Live in the moment – and forget the camera phone

Helping out in the city centre during the recent Galway By FM Radiothon in aid of Cancer Care West and Galway Hospice last weekend were Ann Burke, Eamon McElroy, Kara Giles, and Emer Coyne.
Helping out in the city centre during the recent Galway By FM Radiothon in aid of Cancer Care West and Galway Hospice last weekend were Ann Burke, Eamon McElroy, Kara Giles, and Emer Coyne.

When we finally got to discover what caused the biggest gaffe in the history of the Oscars, it turned out that it was all because the man charged with holding the envelopes was too busy texting on his phone.

And that errant texter left the legend that is Warren Beatty as the one to face the public humiliation of announcing the wrong winner of Best Picture before La La Land had to leave the stage for Moonlight.

All the while, the man with the envelopes – PwC accountant Brian Cullinan – was tweeting a photo of Emma Stone backstage moments before handing presenters Beatty and Faye Dunaway the wrong envelope for Best Picture.

So now the Academy has banned mobile phones for PwC accountants in the future.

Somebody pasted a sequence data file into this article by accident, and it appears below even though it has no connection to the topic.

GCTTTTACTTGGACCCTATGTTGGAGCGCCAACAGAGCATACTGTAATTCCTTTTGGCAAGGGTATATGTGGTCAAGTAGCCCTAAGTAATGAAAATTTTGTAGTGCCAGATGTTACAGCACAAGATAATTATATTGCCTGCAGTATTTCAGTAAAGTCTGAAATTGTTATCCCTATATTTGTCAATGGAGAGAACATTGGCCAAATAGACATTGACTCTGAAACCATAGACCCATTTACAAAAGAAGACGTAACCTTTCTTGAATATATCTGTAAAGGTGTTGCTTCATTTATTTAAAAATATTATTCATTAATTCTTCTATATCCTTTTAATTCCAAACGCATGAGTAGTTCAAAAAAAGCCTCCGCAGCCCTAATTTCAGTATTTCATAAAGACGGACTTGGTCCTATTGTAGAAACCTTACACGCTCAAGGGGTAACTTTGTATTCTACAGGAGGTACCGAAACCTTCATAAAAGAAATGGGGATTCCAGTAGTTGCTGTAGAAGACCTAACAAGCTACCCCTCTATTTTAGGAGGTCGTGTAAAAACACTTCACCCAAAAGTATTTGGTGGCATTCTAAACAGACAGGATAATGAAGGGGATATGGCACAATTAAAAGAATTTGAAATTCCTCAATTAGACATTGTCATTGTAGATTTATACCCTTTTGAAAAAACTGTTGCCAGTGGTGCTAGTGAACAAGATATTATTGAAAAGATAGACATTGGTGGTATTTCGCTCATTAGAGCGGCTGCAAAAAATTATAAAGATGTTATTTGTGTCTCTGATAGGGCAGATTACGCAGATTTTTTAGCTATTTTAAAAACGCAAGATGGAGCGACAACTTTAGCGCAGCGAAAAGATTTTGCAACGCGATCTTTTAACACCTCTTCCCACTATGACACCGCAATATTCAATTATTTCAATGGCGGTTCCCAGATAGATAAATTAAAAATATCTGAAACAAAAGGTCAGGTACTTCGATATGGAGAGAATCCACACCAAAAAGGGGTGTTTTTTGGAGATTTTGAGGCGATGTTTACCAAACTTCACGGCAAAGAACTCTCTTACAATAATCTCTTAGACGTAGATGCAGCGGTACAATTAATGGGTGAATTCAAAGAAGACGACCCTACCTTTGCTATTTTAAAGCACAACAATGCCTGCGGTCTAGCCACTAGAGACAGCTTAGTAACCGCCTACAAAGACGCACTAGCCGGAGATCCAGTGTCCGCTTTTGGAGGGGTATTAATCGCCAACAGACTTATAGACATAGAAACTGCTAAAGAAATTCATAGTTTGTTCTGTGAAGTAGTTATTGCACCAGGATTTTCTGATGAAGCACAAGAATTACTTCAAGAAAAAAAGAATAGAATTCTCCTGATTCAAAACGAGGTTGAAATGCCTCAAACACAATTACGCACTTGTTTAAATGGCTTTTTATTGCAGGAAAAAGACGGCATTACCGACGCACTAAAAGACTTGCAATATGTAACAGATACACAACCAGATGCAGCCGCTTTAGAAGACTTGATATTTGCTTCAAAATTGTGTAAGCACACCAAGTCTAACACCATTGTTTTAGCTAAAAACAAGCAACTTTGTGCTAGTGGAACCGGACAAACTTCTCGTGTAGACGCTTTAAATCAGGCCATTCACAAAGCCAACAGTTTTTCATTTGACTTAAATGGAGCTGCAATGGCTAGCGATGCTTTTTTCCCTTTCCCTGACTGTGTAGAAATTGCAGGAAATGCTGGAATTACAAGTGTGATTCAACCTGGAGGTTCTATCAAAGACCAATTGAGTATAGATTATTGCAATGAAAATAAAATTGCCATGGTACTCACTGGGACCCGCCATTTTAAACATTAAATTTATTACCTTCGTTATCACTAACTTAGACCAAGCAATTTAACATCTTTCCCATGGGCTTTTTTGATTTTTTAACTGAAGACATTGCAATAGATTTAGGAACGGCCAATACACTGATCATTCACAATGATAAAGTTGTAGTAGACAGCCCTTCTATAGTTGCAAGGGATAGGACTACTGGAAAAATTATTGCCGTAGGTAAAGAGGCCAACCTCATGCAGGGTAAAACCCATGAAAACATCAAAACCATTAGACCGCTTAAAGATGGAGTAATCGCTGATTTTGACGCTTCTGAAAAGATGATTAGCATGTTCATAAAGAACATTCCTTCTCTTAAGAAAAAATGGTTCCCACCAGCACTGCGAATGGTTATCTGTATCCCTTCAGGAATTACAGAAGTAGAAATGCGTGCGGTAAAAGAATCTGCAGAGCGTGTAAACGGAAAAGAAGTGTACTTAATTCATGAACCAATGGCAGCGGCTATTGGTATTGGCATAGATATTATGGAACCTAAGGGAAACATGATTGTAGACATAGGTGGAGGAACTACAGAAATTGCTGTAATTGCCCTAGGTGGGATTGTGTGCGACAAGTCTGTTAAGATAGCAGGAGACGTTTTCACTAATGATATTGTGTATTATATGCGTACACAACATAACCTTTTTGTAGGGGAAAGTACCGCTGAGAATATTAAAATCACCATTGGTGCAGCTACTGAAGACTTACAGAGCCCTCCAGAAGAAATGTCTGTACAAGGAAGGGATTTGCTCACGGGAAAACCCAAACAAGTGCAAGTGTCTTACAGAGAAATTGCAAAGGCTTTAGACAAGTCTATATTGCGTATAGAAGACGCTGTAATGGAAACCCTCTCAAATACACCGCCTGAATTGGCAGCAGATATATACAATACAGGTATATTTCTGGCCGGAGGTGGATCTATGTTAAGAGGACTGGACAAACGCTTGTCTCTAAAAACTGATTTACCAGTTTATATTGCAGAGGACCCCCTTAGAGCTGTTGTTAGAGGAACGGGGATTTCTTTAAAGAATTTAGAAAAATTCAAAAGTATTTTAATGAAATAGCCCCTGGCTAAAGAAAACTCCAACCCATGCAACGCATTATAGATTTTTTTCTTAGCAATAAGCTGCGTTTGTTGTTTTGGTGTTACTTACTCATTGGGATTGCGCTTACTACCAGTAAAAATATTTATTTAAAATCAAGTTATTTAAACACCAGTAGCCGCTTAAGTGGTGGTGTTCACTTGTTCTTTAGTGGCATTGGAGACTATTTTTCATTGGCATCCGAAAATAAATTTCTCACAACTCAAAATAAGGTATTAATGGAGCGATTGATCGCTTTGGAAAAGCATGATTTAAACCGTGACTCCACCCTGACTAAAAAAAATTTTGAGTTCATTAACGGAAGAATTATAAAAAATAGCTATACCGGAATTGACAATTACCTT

But why stop there?

Why not take all of the phones off all of the guests at the door and give them back with their swag bag of free goodies at the finish?

Let them concentrate on what’s happening before their very eyes – and if they want to relive the whole experience, they should have had the foresight to record it on the television before they got into the taxi.

We’re all guilty of recording life on our phones instead of in our mind’s eye these days; go to any concert and you’ll find more people watching the performance through their camera rather than with their own eyes.

They take videos of an artist from several hundred feet away when they could firstly enjoy the experience for what it is – and then buy the DVD which is actually shot from a distance that means you can actually make out who it is.

Go into any museum or historical building and you’ll find very few people actually stopping to take it all in; instead they have their phones in the air or their self-sticks pointed in their own direction for a video that they may never, ever see again.

And if they do, they won’t even recognize it – because it’s as though they never actually saw it in the first place.

For more, read this week’s Connacht Tribune.